How I became a Songmaker
Laurieston Hall, a community and housing co-op in SW Scotland, was the crucible for my writing life. I first went there on a life changing ‘Music Week’ holiday in 1986. And it was there I met the inspirational poet, Linda Chase (1941-2011). She ran a workshop on writing poetry and putting words to music and the experience sparked against some kindling inside me. I went on to live at Laurieston Hall for 5 years and during my time there I began to explore my love of words and to think more deeply than before about my cultural heritage and connection to the land. That thinking trickled down into my early songs and I then shared them with the many singers who came to the Hall on various events where singing played a big part.
All these years later I’m still completely in love with the creative process of song-writing. The careful binding of text, melody and harmony constantly fascinates me and I’m drawn to elegantly sparse lyrics that leave the work with the listener. But I also write because I have to – it’s how I stay sane in this bonkers world and how I process the inner landscape of my life.
And I love the title ‘Songmaker’ because I’ve always been a maker of things. From my completely bonkers and unpractical 4-foot-tall totem pole hat entry in my primary school’s Easter Bonnet competition (I was gutted to get 2nd prize because the 1st prize went to a spectacularly dull (in my humble opinion) bonnet covered in daffodils!) to the recent big ‘make’ of a wall sculpture. If I see something appealing in a shop my first thought is always ‘I could make that!’ Consequently, my home is full of tools and bits and pieces of various makery shenanigans.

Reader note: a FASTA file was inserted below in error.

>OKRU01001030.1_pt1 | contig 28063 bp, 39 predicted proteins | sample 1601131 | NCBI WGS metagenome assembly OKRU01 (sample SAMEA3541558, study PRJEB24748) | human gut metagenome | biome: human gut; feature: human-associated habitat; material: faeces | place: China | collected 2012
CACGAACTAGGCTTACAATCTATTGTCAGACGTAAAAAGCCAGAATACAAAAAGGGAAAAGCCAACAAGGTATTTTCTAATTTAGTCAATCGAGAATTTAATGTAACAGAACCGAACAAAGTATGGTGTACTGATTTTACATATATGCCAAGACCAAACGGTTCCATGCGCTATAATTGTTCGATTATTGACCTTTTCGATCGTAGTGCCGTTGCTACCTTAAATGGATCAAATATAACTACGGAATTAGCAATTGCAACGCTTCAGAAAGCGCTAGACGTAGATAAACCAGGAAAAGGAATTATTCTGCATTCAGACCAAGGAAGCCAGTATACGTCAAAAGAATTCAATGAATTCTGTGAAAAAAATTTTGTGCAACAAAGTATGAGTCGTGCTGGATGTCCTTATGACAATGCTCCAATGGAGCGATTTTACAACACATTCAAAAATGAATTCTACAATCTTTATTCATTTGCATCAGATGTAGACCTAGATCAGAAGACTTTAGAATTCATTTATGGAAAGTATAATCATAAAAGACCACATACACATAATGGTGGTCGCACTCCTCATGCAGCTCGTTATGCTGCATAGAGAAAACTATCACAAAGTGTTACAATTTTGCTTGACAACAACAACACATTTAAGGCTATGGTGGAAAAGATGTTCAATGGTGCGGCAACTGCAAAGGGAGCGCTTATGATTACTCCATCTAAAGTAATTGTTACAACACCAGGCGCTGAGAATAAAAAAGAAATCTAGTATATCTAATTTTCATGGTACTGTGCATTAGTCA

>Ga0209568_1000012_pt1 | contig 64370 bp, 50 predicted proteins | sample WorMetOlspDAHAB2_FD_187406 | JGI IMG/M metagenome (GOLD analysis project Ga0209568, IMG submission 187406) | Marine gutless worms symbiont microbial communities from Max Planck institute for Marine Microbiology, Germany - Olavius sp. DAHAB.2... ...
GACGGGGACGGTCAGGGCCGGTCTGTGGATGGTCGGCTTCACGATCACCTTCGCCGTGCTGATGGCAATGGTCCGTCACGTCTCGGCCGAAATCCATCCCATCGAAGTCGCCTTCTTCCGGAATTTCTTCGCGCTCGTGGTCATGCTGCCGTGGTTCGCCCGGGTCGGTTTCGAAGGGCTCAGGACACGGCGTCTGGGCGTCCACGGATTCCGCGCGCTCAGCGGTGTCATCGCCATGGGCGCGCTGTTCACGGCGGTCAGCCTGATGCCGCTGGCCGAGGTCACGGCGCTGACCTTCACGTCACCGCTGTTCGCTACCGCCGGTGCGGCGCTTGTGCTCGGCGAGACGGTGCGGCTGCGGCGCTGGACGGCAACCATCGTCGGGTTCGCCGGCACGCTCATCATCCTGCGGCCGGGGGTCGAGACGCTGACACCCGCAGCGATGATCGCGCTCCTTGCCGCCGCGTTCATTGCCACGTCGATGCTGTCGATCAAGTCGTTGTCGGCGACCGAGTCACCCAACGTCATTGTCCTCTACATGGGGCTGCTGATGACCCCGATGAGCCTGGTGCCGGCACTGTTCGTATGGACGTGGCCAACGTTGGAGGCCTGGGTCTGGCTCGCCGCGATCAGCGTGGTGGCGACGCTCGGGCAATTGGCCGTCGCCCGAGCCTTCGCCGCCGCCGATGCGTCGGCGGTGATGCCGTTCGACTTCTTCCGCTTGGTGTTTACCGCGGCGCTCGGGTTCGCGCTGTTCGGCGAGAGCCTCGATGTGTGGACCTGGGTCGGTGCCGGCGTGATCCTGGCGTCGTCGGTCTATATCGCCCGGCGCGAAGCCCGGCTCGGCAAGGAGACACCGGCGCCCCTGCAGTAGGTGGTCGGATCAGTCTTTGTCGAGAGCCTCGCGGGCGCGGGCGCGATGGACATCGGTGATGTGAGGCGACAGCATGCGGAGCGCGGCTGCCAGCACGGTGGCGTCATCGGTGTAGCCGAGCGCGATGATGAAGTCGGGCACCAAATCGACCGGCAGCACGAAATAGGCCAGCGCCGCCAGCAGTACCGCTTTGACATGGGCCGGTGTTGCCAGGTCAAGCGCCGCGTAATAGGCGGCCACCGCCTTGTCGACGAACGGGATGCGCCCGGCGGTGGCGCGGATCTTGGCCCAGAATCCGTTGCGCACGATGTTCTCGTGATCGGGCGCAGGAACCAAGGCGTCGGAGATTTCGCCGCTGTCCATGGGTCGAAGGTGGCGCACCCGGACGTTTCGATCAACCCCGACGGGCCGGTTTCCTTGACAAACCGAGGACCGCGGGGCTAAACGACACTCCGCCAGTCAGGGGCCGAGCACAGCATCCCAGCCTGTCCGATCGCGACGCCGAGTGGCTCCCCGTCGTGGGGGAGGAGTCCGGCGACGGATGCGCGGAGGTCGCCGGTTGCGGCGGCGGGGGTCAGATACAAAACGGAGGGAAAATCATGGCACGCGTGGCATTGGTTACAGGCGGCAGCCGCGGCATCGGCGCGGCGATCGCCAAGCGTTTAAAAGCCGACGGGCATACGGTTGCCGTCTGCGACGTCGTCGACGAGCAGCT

At some point I began using art and craft projects as a way of supporting my song making. Part of my creative process is generally to have a slow-moving theme that I sit with for a few years. For a long time, I wrote about my relationship to the land. And for 10 years or so I explored belonging and community. I’ve also written many songs about surviving grief. And now I’m mostly thinking and writing about transition to a low carbon lifestyle as our climate changes.
At first art allowed me a place to just be creative without too much investment in the finished piece. But as time has passes it become more and more important to me and these days a song idea may become a painting, a video or something more sculptural before, or while, it emerges as a song. What I do know is that painting and making allows me to think deeply about an idea. My finished songs may look simple but there’s often a hidden mass of work behind them.
‘The thinking behind a song gives meaning to every act in my daily life. ’AB
‘I write because I have to – it’s how I stay sane in this bonkers world’AB
‘…a workshop on writing poetry and putting words to music… sparked against some kindling inside me’AB
‘And now I’m mostly thinking and writing about transition to a low carbon lifestyle as our climate changes.’AB